If you are looking for my blog titled, The Contemplative Catholic Convert, you are at the right spot.

Sunday, October 13, 2019

What are you Planting?

I preached this message to the residents at a 55+ community. I hope it also encourages you.
“I planted, Apollos watered, but God was causing the growth. So then neither the one who plants nor the one who waters is anything, but God who causes the growth. Now he who plants and he who waters are one; but each will receive his own reward according to his own labor. (1 Corinthians 3:6-8)
To this day, I only know his last name. Funk. First Class Radioman Funk. In recent years I’ve tried unsuccessfully to find him through several internet groups. He was one of my instructors in the Navy Radioman school I attended in San Diego at the beginning of my enlistment in 1972.
I was only 22, but I thought I was smarter than most people three times my age. Arrogant was my middle name.
In those days I swung like a pendulum between atheism and agnosticism – mostly atheism.  I thought I was too intelligent to believe such nonsense as the existence of God. And as for what I knew of Jesus, I was born and raised Jewish, so I knew virtually nothing about Him, except I was sure He was the Catholic God, and Jews didn’t need to know much about anything Catholic.
Radioman Funk was only a few years older than I, so we developed a sort of friendship. When we weren’t talking about the classes he was teaching, he often turned our discussion to religion. He was waiting for the end of his current enlistment so he could begin seminary training. He planned to be a Presbyterian minister.
Presbyterian. Catholic. They were all the same to me. But one day, he told me of a book he’d been reading. Much of the content covered the Old Testament prophecies about the Messiah. It was titled, The Late Great Planet Earth, written by Hal Lindsey.
I filed the title into the back of my mind, and a few more weeks later I graduated and went on to my next duty station. I arrived at the Naval Communication Station in Yokosuka, Japan on December 7, 1972.
One evening, after I’d checked into the barracks and my new job, I met Jerry. His room was across the hall from mine. As we talked, I noticed a book on his shelf: The Late Great Planet Earth. I asked if I could borrow it.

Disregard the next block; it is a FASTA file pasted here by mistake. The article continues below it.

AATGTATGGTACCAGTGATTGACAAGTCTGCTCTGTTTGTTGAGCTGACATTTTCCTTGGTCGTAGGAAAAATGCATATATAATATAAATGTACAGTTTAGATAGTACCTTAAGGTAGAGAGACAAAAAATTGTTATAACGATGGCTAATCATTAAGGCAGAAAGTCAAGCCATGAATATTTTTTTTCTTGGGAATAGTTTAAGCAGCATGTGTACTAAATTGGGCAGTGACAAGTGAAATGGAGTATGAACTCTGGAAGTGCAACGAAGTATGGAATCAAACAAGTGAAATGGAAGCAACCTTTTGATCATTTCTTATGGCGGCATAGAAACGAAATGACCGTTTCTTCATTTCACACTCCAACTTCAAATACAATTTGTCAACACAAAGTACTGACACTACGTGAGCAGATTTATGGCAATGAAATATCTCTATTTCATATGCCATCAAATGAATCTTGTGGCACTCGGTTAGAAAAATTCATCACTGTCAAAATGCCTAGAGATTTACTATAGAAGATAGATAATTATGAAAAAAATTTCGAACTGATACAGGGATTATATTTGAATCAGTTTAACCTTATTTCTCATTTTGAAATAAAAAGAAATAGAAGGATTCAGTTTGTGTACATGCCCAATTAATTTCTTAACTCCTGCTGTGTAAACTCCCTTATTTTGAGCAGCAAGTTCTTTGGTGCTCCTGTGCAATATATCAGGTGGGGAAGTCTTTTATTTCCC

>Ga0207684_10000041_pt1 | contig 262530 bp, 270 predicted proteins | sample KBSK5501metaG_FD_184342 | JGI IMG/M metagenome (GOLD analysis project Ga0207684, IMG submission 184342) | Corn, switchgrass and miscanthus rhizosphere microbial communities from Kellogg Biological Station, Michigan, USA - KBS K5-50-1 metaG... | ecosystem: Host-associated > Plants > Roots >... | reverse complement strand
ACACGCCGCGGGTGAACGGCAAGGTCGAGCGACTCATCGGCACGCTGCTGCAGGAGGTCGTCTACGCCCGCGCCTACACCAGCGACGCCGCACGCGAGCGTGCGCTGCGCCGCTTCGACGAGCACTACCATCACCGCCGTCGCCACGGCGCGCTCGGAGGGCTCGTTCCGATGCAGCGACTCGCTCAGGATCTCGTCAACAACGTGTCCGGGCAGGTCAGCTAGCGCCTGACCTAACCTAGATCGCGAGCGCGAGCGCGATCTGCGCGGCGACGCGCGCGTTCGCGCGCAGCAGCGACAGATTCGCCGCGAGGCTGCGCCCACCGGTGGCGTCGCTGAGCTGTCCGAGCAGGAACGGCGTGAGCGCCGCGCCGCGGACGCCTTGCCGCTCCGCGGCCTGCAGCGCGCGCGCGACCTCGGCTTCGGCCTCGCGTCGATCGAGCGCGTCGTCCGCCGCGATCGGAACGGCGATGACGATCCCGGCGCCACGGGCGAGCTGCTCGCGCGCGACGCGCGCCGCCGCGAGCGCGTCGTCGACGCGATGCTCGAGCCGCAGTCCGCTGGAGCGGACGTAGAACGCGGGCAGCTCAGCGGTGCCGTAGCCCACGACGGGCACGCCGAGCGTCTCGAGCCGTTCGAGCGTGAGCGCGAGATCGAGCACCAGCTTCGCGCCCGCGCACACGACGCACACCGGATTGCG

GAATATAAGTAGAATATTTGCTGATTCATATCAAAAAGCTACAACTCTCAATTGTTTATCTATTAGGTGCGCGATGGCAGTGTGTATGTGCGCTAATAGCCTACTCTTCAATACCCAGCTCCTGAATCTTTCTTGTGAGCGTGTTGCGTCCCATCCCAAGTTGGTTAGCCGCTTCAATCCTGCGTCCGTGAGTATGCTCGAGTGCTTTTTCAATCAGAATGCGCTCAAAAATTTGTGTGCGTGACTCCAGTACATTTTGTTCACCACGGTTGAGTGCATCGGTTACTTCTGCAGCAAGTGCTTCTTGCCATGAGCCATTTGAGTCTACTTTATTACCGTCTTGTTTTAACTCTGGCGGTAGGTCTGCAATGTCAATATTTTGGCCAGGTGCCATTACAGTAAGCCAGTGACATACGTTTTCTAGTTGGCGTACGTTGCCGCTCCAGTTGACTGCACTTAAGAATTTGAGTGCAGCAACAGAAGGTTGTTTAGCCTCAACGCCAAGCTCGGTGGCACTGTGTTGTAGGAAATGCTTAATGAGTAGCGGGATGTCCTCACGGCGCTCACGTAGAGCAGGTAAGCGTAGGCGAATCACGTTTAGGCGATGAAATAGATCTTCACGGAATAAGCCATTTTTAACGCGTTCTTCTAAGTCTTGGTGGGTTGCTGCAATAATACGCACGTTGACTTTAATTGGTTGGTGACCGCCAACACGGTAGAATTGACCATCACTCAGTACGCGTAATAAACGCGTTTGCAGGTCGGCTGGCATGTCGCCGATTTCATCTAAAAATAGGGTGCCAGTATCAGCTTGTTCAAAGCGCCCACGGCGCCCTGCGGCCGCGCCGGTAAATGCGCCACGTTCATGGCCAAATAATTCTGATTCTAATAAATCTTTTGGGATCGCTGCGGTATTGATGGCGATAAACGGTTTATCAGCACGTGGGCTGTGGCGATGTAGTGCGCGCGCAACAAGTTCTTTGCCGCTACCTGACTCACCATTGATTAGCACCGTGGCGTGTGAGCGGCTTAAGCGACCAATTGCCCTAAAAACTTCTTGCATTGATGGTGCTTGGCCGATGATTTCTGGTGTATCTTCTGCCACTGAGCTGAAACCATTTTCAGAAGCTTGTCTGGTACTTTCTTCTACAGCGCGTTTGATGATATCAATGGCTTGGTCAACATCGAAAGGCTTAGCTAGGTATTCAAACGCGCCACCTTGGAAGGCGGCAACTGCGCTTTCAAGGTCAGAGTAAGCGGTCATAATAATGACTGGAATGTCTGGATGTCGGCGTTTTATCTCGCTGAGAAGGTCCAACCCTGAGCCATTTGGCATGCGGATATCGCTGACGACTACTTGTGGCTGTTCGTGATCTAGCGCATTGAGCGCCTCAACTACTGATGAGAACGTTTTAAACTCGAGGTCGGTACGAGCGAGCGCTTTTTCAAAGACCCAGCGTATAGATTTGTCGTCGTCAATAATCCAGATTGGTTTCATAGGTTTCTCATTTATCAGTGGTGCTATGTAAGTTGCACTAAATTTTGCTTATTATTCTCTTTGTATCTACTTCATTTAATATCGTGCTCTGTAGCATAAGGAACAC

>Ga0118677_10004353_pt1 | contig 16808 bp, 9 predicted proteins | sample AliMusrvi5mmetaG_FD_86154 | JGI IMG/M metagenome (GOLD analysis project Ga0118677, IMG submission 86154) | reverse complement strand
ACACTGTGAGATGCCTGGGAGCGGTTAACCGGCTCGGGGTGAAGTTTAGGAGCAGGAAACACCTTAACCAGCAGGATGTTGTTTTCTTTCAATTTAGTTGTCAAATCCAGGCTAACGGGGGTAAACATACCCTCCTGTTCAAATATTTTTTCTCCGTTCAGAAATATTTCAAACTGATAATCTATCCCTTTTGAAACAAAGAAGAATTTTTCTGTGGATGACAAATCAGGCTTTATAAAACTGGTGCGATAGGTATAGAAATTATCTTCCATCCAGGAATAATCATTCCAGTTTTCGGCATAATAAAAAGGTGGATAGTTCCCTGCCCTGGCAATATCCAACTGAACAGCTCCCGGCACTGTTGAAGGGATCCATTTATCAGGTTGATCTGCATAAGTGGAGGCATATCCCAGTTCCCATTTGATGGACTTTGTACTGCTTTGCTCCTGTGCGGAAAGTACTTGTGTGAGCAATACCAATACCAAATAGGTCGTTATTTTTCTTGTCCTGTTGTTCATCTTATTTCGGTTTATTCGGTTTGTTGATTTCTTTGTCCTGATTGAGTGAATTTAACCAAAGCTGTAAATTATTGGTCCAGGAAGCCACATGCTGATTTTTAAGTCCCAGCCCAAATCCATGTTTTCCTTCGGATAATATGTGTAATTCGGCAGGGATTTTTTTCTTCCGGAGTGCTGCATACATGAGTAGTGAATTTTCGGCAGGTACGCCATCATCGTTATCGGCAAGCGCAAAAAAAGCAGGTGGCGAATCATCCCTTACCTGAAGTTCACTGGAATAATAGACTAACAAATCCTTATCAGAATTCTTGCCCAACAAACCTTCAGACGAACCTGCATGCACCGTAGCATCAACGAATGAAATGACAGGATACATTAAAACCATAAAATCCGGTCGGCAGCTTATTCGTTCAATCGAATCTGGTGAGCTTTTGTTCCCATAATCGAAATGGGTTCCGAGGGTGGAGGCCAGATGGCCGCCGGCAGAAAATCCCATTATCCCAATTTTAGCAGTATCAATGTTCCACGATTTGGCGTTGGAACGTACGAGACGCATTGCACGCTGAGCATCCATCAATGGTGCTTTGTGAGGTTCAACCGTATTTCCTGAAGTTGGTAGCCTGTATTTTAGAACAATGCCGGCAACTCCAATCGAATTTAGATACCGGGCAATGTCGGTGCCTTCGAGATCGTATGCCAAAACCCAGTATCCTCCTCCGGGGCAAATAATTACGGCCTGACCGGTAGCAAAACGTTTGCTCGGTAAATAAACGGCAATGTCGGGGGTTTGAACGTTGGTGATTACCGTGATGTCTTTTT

What I read astounded me. Those of you who have heard my story know that as I read the first several chapters devoted to the Old Testament prophecies of the promised Jewish Messiah, I could hardly believe what I was reading. What little I knew of Jesus, I DID know the stories of His virgin birth, His crucifixion and His resurrection.
And there it was. All of it. In MY Jewish Bible.
A few days later I spoke to the Jewish chaplain on the naval base. He couldn’t answer my questions about the prophecies to my satisfaction. Then I met with Curt Brannan, the Protestant chaplain. He answered them all.
But what really intrigued me was his knowledge not only of the entire Bible – old and new testaments, but he also had a workable familiarity with famous philosophers of the past, such as Soren Kierkegaard, Georg Hegel and Immanuel Kant – names of men I’d only heard about in college – but this chaplain talked as if he knew them personally. I thought to myself, clearly, this guy is no fool. And so, when he spoke to me about Jesus, the Bible, and Bible prophecy – he held my attention. And, well, here I am nearly 50 years later.
Radioman First Class Funk planted the seed of faith in my heart. Hal Lindsey watered it. Chaplain Brannan added yet more water, followed by the nurturing of other great men of God whom the Holy Spirit brought across my life. Men like Chaplain Billy Dodson, Pastor Phil Wannemacher, Doctors of Theology Charles Harris and Stanley Horton, and dozens and dozens of others who watered and nurtured the germinated and maturing seed.
Eighteen years after Radioman Funk planted the first seed in my heart and God caused it to grow, I was in the deserts of Saudi Arabia during Desert Storm. I was deployed to that war zone with another 50 or so navy and marine corps personnel. It was there I became friends with a general surgeon, Doctor Phil Fitzpatrick. During the several months we were together, we talked a lot about faith, God, and Christ. Before too long, I led him to make a commitment of himself to Jesus as his Lord and Savior.
Afterward, he told me one of his good friends had been speaking to him about Jesus for years – but Phil was never interested in giving his friend much of an audience. But when he and I started talking in the middle of the Saudi Arabian desert, our conversations reminded him of the talks he and his friend used to have.
Phil’s friend planted the gospel seed. I came along and watered it. And God brought it to fruition.
And so, what are you planting? What am I planting?
One of my favorite passages in the gospels is of the poor widow who shuffled up to the Temple treasury to deposit what amounted to a few pennies. You probably remember the story yourself from Mark’s gospel: And He sat down opposite the treasury and began observing how the people were putting money into the treasury; and many rich people were putting in large sums. A poor widow came and put in two small copper coins, which amount to a cent. Calling His disciples to Him, He said to them, “Truly I say to you, this poor widow put in more than all the contributors to the treasury; for they all put in out of their surplus, but she, out of her poverty, put in all she owned, all she had to live on.” (Mark 12:41-44)